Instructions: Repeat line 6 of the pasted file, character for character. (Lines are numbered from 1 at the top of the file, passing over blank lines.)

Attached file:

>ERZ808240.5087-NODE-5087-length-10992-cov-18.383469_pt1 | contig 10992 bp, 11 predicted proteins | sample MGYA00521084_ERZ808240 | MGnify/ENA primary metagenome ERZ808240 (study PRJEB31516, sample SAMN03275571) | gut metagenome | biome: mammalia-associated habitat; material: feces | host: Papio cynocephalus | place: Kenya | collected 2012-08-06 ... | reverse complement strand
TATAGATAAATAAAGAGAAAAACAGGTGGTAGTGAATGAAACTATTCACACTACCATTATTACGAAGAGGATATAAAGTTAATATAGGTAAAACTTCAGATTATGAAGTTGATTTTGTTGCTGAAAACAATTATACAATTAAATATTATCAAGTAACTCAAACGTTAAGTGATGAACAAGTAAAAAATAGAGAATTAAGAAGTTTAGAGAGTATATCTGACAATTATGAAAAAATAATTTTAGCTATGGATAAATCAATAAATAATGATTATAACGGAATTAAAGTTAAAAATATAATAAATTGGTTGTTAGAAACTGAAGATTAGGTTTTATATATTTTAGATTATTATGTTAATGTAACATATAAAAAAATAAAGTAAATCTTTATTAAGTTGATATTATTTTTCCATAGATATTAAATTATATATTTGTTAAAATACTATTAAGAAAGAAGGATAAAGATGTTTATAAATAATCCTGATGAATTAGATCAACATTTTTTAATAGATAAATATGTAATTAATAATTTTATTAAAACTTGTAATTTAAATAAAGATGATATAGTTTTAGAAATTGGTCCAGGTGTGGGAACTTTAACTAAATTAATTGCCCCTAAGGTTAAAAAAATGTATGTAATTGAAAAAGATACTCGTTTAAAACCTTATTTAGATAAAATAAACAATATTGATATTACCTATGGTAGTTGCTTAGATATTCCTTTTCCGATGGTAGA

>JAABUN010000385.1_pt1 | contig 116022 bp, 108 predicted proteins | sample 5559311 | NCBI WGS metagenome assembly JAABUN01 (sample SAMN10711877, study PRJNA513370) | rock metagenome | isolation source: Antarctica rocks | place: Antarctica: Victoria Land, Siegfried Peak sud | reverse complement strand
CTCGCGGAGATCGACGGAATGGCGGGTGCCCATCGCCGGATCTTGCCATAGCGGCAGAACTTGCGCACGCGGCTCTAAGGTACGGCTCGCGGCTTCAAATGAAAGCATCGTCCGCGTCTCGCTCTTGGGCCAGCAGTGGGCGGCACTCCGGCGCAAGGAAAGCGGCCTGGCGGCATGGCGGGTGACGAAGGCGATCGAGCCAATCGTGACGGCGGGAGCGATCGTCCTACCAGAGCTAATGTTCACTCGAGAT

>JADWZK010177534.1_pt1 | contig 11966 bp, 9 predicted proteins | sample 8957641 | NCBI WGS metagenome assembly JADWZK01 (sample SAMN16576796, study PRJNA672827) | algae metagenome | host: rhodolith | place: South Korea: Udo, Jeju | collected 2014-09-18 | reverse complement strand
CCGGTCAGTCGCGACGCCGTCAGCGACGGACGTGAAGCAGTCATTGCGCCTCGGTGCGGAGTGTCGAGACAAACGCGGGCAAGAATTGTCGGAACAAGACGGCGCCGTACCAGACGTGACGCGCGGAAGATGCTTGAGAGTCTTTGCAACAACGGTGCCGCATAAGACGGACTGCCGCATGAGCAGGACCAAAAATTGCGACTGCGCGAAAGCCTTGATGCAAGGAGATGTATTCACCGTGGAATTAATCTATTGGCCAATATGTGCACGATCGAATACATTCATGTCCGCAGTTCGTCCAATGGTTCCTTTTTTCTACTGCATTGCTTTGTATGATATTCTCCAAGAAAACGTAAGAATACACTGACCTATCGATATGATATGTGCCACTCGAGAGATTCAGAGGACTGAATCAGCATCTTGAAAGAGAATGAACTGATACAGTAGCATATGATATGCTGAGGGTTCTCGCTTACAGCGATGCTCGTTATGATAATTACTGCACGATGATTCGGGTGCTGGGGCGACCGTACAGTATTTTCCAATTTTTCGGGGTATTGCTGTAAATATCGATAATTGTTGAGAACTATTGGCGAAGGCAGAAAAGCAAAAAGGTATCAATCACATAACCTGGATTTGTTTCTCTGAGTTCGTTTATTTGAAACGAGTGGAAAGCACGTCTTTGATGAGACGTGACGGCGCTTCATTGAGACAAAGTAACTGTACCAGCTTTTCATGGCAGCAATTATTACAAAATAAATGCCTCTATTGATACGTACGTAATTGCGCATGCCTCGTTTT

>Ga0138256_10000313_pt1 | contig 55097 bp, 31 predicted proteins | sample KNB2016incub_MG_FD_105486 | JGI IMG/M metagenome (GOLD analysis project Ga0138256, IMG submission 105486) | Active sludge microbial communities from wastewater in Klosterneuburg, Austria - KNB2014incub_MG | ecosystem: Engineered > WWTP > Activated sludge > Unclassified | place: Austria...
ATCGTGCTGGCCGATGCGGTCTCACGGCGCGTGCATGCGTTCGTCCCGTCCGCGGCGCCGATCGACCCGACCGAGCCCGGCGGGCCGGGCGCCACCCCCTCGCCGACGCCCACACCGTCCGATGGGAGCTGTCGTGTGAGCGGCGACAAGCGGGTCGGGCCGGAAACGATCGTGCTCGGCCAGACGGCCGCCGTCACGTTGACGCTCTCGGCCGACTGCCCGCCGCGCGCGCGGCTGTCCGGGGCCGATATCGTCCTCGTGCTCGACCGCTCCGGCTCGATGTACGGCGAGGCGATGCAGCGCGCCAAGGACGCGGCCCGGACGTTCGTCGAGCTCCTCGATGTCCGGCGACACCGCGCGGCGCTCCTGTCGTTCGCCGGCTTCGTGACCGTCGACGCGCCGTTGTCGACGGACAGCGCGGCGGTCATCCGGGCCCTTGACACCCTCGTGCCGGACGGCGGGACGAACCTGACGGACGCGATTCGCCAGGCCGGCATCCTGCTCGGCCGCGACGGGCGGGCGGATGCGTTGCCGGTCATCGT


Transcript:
CCGGTCAGTCGCGACGCCGTCAGCGACGGACGTGAAGCAGTCATTGCGCCTCGGTGCGGAGTGTCGAGACAAACGCGGGCAAGAATTGTCGGAACAAGACGGCGCCGTACCAGACGTGACGCGCGGAAGATGCTTGAGAGTCTTTGCAACAACGGTGCCGCATAAGACGGACTGCCGCATGAGCAGGACCAAAAATTGCGACTGCGCGAAAGCCTTGATGCAAGGAGATGTATTCACCGTGGAATTAATCTATTGGCCAATATGTGCACGATCGAATACATTCATGTCCGCAGTTCGTCCAATGGTTCCTTTTTTCTACTGCATTGCTTTGTATGATATTCTCCAAGAAAACGTAAGAATACACTGACCTATCGATATGATATGTGCCACTCGAGAGATTCAGAGGACTGAATCAGCATCTTGAAAGAGAATGAACTGATACAGTAGCATATGATATGCTGAGGGTTCTCGCTTACAGCGATGCTCGTTATGATAATTACTGCACGATGATTCGGGTGCTGGGGCGACCGTACAGTATTTTCCAATTTTTCGGGGTATTGCTGTAAATATCGATAATTGTTGAGAACTATTGGCGAAGGCAGAAAAGCAAAAAGGTATCAATCACATAACCTGGATTTGTTTCTCTGAGTTCGTTTATTTGAAACGAGTGGAAAGCACGTCTTTGATGAGACGTGACGGCGCTTCATTGAGACAAAGTAACTGTACCAGCTTTTCATGGCAGCAATTATTACAAAATAAATGCCTCTATTGATACGTACGTAATTGCGCATGCCTCGTTTT